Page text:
French startup is using hydroponic techniques to bring organic farming into abandoned urban areas.
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Something is growing under the streets of Paris. An underground farm has been built beneath an old car park in La Chapelle, a neighbourhood in the north of Paris. The farm, by Cycloponics, an indoor farming startup, will grow lettuces, herbs and mushrooms using hydroponic techniques in which the plants are grown in nutrient-rich water under low-energy LED lights, without the use of soil or natural sunlight. The 3,600 square foot farm, called La Caverne, has already begun producing oyster, shiitake and Paris mushrooms, and will begin endive production next. Produce will be sold to markets and restaurants and delivered by bike.
The concept was begun by entrepreneurs Théophile Champagnat and Jean-Noël Gertz, whose aim is to bring market gardens to abandoned urban areas. Champagnat and Gertz want their farm to be anchored in the life of its neighbourhood, and plan to eventually provide produce at preferential rates to local residents. Cycloponics claims that their recipe for success will lie in the care given to each variety of plants grown in La Caverne. “We use aquaponics for certain crops, the cultivation on straw or hemp substrate for others” explains Champagnat.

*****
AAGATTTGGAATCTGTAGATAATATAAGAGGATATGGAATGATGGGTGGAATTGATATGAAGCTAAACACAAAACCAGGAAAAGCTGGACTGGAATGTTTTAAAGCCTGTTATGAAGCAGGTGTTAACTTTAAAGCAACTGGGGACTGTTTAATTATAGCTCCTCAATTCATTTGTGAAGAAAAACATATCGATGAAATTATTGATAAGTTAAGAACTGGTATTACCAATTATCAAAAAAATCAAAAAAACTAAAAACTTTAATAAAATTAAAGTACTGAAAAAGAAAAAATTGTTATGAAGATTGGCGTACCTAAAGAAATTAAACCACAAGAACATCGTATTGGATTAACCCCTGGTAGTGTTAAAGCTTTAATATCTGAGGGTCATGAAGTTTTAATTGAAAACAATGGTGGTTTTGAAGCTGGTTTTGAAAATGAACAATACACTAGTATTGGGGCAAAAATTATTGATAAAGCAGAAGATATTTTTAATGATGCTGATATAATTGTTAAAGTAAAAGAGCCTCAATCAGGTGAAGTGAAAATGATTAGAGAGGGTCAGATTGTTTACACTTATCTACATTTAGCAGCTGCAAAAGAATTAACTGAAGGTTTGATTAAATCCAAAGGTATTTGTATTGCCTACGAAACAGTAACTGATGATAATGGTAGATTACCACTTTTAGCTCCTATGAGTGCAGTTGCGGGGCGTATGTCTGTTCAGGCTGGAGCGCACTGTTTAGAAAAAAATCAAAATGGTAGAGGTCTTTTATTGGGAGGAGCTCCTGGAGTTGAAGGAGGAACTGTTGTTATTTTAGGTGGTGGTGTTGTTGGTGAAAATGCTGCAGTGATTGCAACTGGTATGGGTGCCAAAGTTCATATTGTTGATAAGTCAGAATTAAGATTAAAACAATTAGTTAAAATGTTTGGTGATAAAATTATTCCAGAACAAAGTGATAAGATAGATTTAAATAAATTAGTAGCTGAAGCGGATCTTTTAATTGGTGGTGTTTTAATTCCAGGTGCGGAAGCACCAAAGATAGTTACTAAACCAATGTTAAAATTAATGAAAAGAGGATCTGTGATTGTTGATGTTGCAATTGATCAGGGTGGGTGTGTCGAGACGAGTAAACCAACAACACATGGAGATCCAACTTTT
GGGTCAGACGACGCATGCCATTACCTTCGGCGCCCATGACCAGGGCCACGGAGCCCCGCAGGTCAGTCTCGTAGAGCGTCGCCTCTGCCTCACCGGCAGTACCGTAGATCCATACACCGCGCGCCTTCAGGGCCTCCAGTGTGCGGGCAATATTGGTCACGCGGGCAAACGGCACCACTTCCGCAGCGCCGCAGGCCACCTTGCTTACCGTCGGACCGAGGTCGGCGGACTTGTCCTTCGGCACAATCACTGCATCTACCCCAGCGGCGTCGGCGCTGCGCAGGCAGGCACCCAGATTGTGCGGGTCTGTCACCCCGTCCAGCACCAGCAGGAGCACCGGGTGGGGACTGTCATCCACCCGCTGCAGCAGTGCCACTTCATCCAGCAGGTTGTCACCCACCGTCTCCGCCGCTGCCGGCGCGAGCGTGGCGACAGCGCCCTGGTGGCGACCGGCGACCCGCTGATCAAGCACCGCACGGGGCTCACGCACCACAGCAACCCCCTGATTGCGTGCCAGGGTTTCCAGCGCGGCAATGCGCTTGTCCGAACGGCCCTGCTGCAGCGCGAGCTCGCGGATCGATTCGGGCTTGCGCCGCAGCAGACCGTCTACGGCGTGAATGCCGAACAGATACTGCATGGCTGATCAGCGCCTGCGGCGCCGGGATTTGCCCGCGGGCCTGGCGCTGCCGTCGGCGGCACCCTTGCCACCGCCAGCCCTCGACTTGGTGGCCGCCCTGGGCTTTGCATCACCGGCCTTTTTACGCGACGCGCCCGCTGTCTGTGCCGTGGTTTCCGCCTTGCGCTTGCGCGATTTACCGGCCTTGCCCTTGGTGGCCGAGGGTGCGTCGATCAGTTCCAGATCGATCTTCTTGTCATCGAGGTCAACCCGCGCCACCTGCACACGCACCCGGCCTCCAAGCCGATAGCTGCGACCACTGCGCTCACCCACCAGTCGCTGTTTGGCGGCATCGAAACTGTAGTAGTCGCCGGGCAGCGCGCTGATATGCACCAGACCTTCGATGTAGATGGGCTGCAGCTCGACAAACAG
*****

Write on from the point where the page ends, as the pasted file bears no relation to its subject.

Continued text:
La Caverne is not the first farm to be built by Cycloponics in abandoned areas – earlier in the year they opened a farm in Strasbourg in a former war-time bunker and another site is under development in the basement of a social housing unit in Bordeaux. We have seen other novel ideas for urban farming, including plantscrapers – large buildings that house indoor farms, and an indoor shelving unit capable of growing 21 different types of vegetables in your living room. Urban farming is clearly an idea whose time has come. Will farming in abandoned urban areas help to revitalize inner cities and create more vibrant and healthy neighbourhoods?